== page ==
As we toasted the new year with a bottle of handcrafted gin from an intriguing corner of Edinburgh called Surgeons Quarter, we could not have guessed what 2020 would bring.
“Refreshing,” noted one friend as she sampled the blend of 15 botanicals.
“Interesting,” said another as we discovered it contained gillyflower and pink peppercorn.
It’s fitting they should describe the drink in such terms – as the same could be said about Surgeons Quarter and the hotel at its heart, Ten Hill Place.
Interesting is the hotel’s background: owned by the Royal College of Surgeons of Edinburgh, all profits go into developing surgical care worldwide. Refreshing is its dedication to environmental issues, holding the Gold Award in Green Business Tourism. Guests may decline housekeeping to save on cleaning products and the hotel will donate £5 to a health charity.
During festival time, this is one of the most coveted stays in the city, a stone’s throw from the Pleasance and George Square Gardens.
It’s win-win the rest of the year too, with the Grassmarket, Royal Mile, castle and Princes Street in walking distance.
Nearby is Surgeons’ Hall Museums with a pathology and surgical collection dating back over 300 years.
Originally intended as a teaching resource, the collections later opened to the public.
They are not, however, a place for children, so instead we called into Cafe 1505 – named after the year the College of Surgeons was founded.
It’s a great little find – looking over the college gardens – and the coffee tasted good knowing it was “Grown By Women” in Mexico and Peru. A cafe with a conscience, profits go to the Global Surgery Foundation.
Later, laden with Harry Potter memorabilia and treasures from vintage shops, we returned for dinner at the hotel’s award-winning restaurant.
Over melt-in-the-mouth haggis, an extraordinary beetroot sorbet, rhubarb ice cream and ginger souffle, we made a long list of must-see sights for our next visit, the castle and the zoo at the top.
That was at the end of 2019.
Fast forward to spring and Ten Hill Place was giving health workers free accommodation, evening meals and breakfasts, with talk even of converting the hotel into a temporary hospital, if needed.
With lockdown easing, it has now reopened, its Covid safety measures “approved by surgeons”.
Earlier this month we finally made that return trip and caught the Number 31 bus from North Bridge to Edinburgh Zoo.
With staggered entrance times, people were so far ahead and behind us it seemed we had the place to ourselves.
At the meerkats, we did encounter humans and “danced” around each other to maintain social distancing.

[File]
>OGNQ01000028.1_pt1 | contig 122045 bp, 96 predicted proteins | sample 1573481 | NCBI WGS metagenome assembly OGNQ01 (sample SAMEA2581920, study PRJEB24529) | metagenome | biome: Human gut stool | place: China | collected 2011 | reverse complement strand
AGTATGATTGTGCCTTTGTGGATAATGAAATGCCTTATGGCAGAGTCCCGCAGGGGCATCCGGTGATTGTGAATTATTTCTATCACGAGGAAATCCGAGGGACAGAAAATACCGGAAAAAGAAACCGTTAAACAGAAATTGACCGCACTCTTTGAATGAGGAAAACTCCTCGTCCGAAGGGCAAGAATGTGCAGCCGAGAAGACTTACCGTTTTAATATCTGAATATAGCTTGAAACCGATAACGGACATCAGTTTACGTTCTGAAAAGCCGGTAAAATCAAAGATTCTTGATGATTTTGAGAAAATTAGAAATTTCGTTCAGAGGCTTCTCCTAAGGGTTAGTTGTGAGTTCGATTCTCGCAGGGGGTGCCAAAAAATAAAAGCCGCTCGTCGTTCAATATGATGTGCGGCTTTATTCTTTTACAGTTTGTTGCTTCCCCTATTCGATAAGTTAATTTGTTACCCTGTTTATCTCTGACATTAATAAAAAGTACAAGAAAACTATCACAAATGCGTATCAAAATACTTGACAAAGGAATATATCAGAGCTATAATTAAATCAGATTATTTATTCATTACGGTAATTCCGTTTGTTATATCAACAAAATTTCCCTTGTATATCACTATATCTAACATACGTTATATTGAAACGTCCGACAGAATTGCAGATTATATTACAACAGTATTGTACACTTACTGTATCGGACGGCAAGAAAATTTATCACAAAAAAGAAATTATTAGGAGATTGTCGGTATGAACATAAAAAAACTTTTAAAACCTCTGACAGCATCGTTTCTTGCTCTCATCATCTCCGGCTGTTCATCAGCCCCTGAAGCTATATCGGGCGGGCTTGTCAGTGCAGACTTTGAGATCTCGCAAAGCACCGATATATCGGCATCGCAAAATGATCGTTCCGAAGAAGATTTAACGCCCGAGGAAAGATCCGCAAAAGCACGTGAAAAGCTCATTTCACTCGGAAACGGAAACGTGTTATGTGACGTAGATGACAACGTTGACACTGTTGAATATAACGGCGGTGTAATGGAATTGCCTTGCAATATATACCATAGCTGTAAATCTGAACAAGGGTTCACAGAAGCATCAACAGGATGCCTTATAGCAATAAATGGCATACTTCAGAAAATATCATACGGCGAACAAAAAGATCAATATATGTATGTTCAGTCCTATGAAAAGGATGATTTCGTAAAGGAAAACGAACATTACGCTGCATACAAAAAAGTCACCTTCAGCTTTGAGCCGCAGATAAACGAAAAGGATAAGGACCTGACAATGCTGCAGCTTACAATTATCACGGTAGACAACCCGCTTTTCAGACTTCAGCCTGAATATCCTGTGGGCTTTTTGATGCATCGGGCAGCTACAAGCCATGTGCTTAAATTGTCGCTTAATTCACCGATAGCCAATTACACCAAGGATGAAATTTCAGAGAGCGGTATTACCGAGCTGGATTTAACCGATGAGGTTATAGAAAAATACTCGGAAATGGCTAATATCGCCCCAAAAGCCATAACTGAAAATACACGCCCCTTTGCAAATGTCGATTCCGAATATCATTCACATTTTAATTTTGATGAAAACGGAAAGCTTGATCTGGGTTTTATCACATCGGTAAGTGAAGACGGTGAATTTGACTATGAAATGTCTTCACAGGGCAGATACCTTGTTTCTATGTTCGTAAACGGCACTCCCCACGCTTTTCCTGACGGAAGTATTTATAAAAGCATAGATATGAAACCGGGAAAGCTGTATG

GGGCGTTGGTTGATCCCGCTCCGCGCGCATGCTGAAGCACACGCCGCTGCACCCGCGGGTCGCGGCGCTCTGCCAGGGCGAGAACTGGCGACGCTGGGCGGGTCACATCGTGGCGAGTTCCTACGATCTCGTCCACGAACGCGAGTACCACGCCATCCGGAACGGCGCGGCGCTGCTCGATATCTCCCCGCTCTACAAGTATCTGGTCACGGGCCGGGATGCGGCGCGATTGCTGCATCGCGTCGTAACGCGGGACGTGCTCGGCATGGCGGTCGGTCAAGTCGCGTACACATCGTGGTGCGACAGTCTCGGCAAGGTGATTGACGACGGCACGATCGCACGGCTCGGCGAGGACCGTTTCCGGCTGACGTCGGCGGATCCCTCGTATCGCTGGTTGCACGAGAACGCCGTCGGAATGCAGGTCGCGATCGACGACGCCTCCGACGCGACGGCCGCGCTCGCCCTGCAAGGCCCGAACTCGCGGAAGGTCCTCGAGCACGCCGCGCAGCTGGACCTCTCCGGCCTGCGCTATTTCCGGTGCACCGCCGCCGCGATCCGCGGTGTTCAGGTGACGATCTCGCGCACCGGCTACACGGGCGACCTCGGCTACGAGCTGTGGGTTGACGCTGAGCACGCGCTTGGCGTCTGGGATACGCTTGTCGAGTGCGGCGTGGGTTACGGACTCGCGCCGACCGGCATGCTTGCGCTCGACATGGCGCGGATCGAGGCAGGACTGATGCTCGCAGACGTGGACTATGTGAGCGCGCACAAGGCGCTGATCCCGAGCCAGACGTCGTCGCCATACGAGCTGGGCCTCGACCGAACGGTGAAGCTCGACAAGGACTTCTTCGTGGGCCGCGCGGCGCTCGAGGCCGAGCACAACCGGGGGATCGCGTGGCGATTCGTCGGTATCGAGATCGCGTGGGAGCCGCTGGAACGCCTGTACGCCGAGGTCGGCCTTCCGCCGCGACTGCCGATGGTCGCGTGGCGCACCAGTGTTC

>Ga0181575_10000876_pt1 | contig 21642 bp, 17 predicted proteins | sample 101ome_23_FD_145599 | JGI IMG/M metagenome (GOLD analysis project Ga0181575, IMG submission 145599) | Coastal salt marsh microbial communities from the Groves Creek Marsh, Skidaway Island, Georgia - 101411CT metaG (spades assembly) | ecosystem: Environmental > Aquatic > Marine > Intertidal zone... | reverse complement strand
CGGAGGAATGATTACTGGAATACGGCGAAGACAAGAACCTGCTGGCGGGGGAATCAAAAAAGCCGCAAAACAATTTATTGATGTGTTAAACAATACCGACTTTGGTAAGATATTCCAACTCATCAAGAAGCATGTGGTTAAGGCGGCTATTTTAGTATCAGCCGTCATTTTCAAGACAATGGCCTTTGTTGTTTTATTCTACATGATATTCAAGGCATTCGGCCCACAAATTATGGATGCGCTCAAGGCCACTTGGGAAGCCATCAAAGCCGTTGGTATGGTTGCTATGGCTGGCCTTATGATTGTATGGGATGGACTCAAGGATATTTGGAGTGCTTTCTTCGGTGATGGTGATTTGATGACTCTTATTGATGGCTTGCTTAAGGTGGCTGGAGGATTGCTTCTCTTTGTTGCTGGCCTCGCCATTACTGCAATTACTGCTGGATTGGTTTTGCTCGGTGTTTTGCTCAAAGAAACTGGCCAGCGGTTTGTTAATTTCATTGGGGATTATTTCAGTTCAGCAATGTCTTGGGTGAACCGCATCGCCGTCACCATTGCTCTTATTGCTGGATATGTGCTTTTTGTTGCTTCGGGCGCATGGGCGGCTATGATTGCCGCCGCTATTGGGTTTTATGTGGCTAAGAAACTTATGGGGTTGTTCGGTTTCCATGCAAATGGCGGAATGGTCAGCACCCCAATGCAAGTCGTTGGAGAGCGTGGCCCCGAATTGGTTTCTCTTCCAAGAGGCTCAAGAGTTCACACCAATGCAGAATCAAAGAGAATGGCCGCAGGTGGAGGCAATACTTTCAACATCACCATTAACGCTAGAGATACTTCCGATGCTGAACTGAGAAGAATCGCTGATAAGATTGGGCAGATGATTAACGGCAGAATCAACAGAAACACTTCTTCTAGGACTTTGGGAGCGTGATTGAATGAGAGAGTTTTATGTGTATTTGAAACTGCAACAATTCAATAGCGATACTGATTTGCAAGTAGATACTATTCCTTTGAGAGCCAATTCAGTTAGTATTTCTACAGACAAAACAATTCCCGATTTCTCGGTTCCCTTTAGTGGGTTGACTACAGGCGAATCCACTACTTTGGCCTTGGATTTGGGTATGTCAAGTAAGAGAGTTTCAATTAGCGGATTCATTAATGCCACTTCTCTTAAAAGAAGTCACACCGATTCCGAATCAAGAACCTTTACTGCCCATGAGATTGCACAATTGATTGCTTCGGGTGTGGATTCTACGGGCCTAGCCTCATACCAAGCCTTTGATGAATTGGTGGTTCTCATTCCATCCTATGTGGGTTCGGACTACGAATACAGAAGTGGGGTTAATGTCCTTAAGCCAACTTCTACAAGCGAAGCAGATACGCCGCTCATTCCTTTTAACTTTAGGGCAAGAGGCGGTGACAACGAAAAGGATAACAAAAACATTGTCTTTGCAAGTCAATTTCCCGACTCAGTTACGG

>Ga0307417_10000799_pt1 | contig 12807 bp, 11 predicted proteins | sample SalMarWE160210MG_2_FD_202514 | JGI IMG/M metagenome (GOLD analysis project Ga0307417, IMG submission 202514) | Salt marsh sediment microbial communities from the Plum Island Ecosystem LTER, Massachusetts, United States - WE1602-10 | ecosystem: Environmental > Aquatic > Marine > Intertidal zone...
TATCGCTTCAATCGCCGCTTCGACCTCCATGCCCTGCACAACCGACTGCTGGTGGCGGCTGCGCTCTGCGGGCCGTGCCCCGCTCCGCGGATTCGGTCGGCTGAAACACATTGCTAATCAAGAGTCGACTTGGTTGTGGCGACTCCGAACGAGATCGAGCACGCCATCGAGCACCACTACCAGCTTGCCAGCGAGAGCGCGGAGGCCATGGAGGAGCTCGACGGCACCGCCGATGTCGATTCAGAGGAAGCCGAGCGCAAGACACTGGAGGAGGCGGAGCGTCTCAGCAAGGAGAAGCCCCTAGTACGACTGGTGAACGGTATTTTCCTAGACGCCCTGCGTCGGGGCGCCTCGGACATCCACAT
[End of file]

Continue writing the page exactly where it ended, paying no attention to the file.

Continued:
Further on, the crowd-pleasing penguins had pulled quite an audience and we donned face masks as per the rule for indoors or where distancing is difficult.
Everyone was good natured, stepping aside to allow children prime spots as we shuffled past the enclosure like, well, penguins.
We followed paths winding through lush and unfamiliar vegetation that eventually rose to a hilltop lookout.
At the panda habitat, we contemplated the mist hanging between exotic trees and could almost imagine we were in China.
It was takeaways only at the cafes and after buying our lunch we were caught in a downpour. We found shelter in the Jungle Food Court which had tables and chairs set out for people to eat indoors.
Stopping at the gift shop for an ice cream before catching the 26 bus back to town we were happy bunnies indeed.
For Edinburgh Castle, we had to book a slot in advance and visitor numbers were restricted.
After a warm and safety-conscious welcome, we strolled around the cobbled walkways and admired the city from the ramparts. All external spaces were open, along with indoor attractions including the Great Hall, the Palace Apartments, the War Memorial and Chapel. Hand-sanitising stations were everywhere and some small indoor spaces, where social distancing was problematic, were closed.
We bought a takeaway lunch at the Redcoat Cafe where a one-way system ensured efficiency and calm.
Our server highlighted the family meal deal to us which at £15 was an absolute bargain and we took it to a bench in the shade of a tree, ready to watch the one o’clock gun.
To prevent crowding during this famous event, rings painted on the ground like hoola hoops showed everyone where to stand.
It was a neat touch, one of many which ensured an enjoyable visit.
Safety measures, although taken seriously, were explained with humour, with notices advising “one cannon between us” and a cartoon of people standing either end of a cannon.
As the gun sounded across the city, uncharacteristically quiet for August, and the streets empty of festival-goers for the first time in more than 70 years, our talk turned to the new year.
Here’s to a busier and brighter 2021 for this most magical of capital cities.
- Ten Hill Place Hotel, 10 Hill Place, Edinburgh EH8 9DS
- Call: 0131 662 2080
- Visit: www.tenhillplace.com
- Edinburgh Zoo: www.edinburghzoo.org.uk
- Edinburgh Castle: www.edinburghcastle.scot